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Glyn Blackett □ Stress Management & Biohacking Coach

The Placebo Response, How It Works & How It's Relevant In Biofeedback Therapy

The placebo response is that facinating medical phenomenon whereby people actually improve in spite of receiving some "fake" treatment such as an inert pill. The placebo response is usually attributed to the power of belief. I have a different idea.

The placebo response is powerful. Many will have heard the famous case of Mr Wright, who in 1957 was diagnosed with cancer and had just days to live, when he heard of a new treatment and begged to be given it. His doctor eventually agreed and injected him - with water. Mr Wright made a "miraculous" recovery - his tumors "melted like snowballs on a hot stove". But then Mr Wright found out the drug had proved ineffective in trials, and relapsed. His doctor gave him a further injection - again water - but this time saying it was a super-refined form of the drug. Mr Wright again recovered - but only temporarily and later died.

Of course one case doesn't prove anything, but the placebo effect is an established fact. In medical research, new druges must prove themselves to be superior to placebo. In trials, the control group gets a placebo (e.g. a sugar pill) without knowing whether it's the drug or the placebo. Typically about a third of the placebo-receiving controls show improvement (though I believe it tends not to last).

Placebo responders aren't simply deluding themselves that they feel better - there are objectively measurable physiological effects from a placebo. Jo Marchant, in her excellent book "Cure: A Journey Into The Science Of Mind Over Body" reports a brain imaging study where Parkinson's disease patients underwent a measurable recovery of brain function after receiving placebo.

It can't be "merely" belief or expectation either - there are plenty of studies that show a real placebo response even when the subjects know they are being given an inert substance.

So what is the key to the placebo response? I think it's down to the power of imagination.

I think this relates to something fundamental about the way the mind works: it's an experiential simulator. If I ask would you like tea or coffee, some part of your mind (or brain if you prefer) asks what would it be like to have tea, and to have coffee, and then it creates something of the experience (albeit not the full blown thing). That's how you know to have tea or coffee - it's not a reasoned decision but a felt sense.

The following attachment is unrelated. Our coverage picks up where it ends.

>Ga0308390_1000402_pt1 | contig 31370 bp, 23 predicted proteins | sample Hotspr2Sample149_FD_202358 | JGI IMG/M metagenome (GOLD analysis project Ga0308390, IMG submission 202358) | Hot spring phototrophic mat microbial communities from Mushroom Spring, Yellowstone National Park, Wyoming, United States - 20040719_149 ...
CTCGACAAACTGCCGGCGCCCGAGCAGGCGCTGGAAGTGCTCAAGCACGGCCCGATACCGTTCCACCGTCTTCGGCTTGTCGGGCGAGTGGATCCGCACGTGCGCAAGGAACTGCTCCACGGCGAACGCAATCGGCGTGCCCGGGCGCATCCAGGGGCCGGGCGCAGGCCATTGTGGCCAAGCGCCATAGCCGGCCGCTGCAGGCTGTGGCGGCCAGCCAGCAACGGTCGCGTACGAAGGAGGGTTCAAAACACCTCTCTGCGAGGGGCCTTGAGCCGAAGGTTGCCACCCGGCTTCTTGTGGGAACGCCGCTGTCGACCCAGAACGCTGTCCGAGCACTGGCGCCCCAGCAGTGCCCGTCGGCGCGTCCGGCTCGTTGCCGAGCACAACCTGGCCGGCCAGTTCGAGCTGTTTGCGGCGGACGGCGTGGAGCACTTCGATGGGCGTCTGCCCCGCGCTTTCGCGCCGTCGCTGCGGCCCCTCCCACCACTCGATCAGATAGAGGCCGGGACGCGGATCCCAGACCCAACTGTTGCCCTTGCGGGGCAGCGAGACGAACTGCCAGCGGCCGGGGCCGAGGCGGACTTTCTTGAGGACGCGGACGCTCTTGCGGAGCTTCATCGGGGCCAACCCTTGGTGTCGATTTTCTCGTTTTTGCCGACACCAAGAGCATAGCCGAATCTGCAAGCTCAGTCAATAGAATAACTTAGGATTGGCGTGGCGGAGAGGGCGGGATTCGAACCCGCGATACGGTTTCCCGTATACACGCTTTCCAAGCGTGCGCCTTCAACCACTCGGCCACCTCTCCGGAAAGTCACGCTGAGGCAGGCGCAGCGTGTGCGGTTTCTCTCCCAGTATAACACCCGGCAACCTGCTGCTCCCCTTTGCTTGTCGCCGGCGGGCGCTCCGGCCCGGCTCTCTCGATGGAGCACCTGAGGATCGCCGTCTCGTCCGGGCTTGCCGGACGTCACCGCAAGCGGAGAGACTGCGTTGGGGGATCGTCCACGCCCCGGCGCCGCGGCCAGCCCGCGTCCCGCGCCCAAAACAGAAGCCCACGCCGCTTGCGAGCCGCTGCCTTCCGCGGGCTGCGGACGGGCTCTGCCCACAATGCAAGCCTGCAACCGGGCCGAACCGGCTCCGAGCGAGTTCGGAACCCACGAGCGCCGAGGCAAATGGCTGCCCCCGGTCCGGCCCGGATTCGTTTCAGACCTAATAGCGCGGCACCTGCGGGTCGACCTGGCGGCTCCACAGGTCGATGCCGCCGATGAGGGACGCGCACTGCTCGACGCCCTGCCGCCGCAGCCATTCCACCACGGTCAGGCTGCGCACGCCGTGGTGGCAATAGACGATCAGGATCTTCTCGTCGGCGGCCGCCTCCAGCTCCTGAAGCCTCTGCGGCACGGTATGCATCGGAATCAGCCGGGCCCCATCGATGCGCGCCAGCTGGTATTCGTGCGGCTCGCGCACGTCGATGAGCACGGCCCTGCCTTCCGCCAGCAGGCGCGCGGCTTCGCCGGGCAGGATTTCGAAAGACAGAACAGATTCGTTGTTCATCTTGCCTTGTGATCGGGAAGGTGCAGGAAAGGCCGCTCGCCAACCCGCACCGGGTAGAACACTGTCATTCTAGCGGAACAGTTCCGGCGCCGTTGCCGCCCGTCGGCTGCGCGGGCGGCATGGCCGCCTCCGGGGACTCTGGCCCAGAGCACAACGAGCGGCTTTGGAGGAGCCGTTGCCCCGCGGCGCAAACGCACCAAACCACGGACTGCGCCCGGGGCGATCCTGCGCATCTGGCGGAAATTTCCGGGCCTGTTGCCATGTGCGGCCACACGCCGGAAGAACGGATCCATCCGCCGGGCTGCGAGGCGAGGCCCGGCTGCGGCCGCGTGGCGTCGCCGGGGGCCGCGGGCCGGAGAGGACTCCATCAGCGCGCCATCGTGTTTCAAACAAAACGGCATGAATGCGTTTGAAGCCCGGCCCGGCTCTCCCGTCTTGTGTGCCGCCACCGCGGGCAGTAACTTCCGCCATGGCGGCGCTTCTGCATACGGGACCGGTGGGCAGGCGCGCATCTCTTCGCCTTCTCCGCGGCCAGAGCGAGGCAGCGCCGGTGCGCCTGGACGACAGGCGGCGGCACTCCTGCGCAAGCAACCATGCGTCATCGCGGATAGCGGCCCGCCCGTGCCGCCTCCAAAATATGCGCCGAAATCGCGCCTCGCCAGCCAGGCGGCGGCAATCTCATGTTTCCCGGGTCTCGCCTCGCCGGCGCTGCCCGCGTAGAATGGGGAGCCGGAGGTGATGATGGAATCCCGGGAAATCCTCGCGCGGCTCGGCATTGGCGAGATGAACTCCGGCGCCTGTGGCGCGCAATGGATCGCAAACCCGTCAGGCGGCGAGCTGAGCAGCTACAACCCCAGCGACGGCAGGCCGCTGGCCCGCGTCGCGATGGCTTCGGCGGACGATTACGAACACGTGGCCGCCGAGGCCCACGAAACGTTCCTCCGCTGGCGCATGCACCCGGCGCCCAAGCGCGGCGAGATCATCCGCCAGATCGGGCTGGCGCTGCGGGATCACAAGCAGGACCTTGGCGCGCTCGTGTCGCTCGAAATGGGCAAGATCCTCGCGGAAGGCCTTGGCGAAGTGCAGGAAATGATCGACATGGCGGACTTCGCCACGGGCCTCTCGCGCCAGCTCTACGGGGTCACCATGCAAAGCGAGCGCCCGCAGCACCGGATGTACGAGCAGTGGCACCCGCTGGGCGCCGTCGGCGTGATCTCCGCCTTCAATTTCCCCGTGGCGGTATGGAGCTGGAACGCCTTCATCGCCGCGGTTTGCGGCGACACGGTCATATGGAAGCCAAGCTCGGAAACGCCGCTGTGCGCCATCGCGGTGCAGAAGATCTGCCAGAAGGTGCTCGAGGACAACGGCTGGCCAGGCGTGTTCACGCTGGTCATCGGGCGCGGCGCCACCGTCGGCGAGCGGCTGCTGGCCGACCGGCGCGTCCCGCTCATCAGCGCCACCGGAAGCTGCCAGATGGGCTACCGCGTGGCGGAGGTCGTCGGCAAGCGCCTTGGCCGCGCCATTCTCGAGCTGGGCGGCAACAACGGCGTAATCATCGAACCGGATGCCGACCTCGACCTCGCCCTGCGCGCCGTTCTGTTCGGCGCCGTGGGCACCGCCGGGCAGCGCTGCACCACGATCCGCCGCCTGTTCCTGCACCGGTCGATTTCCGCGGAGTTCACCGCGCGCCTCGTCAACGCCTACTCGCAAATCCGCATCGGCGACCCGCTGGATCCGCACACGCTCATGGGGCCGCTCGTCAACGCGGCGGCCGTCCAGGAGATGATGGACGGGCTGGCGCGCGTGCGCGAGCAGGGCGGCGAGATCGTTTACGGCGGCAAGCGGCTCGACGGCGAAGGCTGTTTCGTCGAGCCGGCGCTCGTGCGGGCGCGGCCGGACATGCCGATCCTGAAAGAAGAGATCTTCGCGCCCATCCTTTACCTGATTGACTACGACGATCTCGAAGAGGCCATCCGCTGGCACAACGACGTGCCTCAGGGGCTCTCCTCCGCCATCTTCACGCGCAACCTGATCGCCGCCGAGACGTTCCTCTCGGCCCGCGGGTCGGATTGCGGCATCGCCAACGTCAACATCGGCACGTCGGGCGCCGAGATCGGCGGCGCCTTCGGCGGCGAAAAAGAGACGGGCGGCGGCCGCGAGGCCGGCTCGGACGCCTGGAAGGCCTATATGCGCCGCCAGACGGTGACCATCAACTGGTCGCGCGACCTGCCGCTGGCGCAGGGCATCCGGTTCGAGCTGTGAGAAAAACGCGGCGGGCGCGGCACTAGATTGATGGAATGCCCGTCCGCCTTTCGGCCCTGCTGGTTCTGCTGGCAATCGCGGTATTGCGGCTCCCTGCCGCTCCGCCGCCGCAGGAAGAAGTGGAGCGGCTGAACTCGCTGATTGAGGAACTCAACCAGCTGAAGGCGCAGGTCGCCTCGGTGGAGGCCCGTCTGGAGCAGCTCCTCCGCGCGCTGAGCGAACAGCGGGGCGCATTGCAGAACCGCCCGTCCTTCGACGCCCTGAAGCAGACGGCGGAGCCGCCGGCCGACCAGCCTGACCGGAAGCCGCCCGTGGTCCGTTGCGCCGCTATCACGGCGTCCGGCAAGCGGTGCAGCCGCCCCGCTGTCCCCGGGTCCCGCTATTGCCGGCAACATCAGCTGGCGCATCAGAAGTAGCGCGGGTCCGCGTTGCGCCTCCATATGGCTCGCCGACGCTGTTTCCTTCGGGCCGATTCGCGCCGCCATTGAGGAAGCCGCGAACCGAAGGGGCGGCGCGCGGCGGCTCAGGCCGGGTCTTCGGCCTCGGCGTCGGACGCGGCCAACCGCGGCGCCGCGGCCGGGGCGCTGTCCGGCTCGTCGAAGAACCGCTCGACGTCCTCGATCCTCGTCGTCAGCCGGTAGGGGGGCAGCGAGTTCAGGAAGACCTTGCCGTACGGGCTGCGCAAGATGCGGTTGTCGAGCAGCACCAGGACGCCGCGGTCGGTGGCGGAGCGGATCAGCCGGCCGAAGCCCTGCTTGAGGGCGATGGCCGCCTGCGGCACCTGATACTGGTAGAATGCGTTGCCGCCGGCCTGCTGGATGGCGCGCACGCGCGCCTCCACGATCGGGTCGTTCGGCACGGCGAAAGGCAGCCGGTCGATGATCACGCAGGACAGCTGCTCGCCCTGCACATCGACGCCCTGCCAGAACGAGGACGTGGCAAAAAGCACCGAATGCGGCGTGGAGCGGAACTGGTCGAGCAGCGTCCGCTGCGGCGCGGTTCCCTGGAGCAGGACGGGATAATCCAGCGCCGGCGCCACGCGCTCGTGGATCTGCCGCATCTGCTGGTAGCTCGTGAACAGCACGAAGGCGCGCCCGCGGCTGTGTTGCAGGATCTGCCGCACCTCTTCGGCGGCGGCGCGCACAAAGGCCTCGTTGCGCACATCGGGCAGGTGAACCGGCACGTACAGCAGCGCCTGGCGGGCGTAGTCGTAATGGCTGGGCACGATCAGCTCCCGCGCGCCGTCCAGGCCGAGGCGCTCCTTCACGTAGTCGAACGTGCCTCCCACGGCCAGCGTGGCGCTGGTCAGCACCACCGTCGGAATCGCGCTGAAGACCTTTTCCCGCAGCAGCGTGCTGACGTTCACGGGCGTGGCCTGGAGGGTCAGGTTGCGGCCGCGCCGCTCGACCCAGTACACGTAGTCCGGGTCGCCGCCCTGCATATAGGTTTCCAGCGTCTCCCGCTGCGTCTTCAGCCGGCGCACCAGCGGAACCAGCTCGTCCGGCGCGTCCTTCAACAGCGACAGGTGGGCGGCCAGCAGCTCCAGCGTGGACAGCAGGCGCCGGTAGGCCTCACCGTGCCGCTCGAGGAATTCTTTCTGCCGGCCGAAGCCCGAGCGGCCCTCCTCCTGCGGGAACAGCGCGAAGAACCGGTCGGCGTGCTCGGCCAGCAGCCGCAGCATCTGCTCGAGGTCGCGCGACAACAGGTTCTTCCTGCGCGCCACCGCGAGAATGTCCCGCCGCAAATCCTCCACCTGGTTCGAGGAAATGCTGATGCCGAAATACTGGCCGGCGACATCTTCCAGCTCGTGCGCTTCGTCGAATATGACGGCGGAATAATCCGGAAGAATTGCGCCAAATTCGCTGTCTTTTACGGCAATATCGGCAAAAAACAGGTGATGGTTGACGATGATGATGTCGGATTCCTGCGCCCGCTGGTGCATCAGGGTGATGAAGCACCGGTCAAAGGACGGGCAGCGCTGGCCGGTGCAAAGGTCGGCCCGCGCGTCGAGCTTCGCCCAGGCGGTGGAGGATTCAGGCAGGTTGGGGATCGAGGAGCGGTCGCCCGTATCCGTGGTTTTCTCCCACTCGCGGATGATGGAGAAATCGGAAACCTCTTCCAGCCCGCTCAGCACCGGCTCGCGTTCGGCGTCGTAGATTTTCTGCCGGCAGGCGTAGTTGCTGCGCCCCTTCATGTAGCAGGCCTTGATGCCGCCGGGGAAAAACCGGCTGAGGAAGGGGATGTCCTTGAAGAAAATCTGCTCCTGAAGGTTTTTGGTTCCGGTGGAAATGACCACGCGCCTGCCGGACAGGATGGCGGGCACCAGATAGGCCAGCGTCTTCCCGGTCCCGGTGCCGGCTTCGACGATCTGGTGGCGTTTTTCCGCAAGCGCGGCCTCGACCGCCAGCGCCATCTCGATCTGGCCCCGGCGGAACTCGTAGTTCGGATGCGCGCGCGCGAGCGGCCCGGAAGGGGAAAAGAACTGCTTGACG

This kind of experiential simulation happens every time you wonder what it woud be like if X happened, or if you did Y. You feel something of how it would feel.

Being in a medical trial, you're bound to wonder what it would be like if I got better. I think this is key to the placebo effect, and also to the power of suggestion, even indirect suggestion (e.g. in hypnotherapy).

That's not to say I've come up with a comprehensive explanation of placebo - there's still a huge mystery gaping there. 

I've noticed the imagination plays a similarly important role in biofeedback therapy. Let's say I've connected a client up to measure their muscle tension (i.e. for EMG biofeedback). It's common to see that they don't really know how to fully relax consciously, but they can respond non-volitionally to ideas, suggestions, even just questions.

For example I might ask, do your shoulders feel loose, or do your shoulders feel heavy? To answer the question they have to wonder what it would feel like if the shoulders were loose or heavy - and then the shoulders relax. Not through effort or willpower but quite automatically, without trying.

So I noticed that imagination is often a much more effective way to invoke clients' resources which lie at a non-volitional or sub-conscious level of the mind. My clients recognise it too, and I teach them to consciously use the power of imagination.

Other therapists and medical practitioners should too - the placebo response is not just an awkward problem that makes life difficult for medical researchers, but a powerful force for healing.

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